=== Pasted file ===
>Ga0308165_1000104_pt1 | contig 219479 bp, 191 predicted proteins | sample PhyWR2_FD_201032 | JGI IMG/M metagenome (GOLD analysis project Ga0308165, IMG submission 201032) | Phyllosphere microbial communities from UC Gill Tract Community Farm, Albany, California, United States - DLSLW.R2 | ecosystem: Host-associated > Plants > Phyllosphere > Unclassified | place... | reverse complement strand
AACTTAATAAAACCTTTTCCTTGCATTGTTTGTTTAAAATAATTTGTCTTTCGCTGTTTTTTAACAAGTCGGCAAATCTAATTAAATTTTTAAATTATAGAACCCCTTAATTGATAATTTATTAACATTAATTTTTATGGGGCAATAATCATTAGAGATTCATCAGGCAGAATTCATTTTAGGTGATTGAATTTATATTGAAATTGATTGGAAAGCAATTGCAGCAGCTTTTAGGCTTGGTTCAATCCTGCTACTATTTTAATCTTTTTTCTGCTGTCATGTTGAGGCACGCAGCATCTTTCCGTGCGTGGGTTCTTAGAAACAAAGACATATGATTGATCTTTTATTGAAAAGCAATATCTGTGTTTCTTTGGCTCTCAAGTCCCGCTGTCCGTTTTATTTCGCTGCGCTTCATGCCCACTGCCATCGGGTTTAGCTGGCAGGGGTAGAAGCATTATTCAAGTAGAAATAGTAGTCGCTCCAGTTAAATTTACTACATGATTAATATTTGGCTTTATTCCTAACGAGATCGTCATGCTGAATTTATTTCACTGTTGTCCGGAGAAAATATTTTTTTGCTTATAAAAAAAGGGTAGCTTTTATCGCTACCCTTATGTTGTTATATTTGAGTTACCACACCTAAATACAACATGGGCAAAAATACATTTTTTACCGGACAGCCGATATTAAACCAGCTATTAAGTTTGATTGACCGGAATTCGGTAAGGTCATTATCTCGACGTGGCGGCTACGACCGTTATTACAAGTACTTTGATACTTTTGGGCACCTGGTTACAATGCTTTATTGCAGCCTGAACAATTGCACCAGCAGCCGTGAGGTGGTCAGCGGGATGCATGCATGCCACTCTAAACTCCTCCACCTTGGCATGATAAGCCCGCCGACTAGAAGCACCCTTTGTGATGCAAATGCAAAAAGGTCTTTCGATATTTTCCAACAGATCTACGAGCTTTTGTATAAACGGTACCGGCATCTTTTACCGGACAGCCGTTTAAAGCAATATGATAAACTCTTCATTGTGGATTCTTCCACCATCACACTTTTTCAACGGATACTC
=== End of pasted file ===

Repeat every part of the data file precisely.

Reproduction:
>Ga0308165_1000104_pt1 | contig 219479 bp, 191 predicted proteins | sample PhyWR2_FD_201032 | JGI IMG/M metagenome (GOLD analysis project Ga0308165, IMG submission 201032) | Phyllosphere microbial communities from UC Gill Tract Community Farm, Albany, California, United States - DLSLW.R2 | ecosystem: Host-associated > Plants > Phyllosphere > Unclassified | place... | reverse complement strand
AACTTAATAAAACCTTTTCCTTGCATTGTTTGTTTAAAATAATTTGTCTTTCGCTGTTTTTTAACAAGTCGGCAAATCTAATTAAATTTTTAAATTATAGAACCCCTTAATTGATAATTTATTAACATTAATTTTTATGGGGCAATAATCATTAGAGATTCATCAGGCAGAATTCATTTTAGGTGATTGAATTTATATTGAAATTGATTGGAAAGCAATTGCAGCAGCTTTTAGGCTTGGTTCAATCCTGCTACTATTTTAATCTTTTTTCTGCTGTCATGTTGAGGCACGCAGCATCTTTCCGTGCGTGGGTTCTTAGAAACAAAGACATATGATTGATCTTTTATTGAAAAGCAATATCTGTGTTTCTTTGGCTCTCAAGTCCCGCTGTCCGTTTTATTTCGCTGCGCTTCATGCCCACTGCCATCGGGTTTAGCTGGCAGGGGTAGAAGCATTATTCAAGTAGAAATAGTAGTCGCTCCAGTTAAATTTACTACATGATTAATATTTGGCTTTATTCCTAACGAGATCGTCATGCTGAATTTATTTCACTGTTGTCCGGAGAAAATATTTTTTTGCTTATAAAAAAAGGGTAGCTTTTATCGCTACCCTTATGTTGTTATATTTGAGTTACCACACCTAAATACAACATGGGCAAAAATACATTTTTTACCGGACAGCCGATATTAAACCAGCTATTAAGTTTGATTGACCGGAATTCGGTAAGGTCATTATCTCGACGTGGCGGCTACGACCGTTATTACAAGTACTTTGATACTTTTGGGCACCTGGTTACAATGCTTTATTGCAGCCTGAACAATTGCACCAGCAGCCGTGAGGTGGTCAGCGGGATGCATGCATGCCACTCTAAACTCCTCCACCTTGGCATGATAAGCCCGCCGACTAGAAGCACCCTTTGTGATGCAAATGCAAAAAGGTCTTTCGATATTTTCCAACAGATCTACGAGCTTTTGTATAAACGGTACCGGCATCTTTTACCGGACAGCCGTTTAAAGCAATATGATAAACTCTTCATTGTGGATTCTTCCACCATCACACTTTTTCAACGGATACTC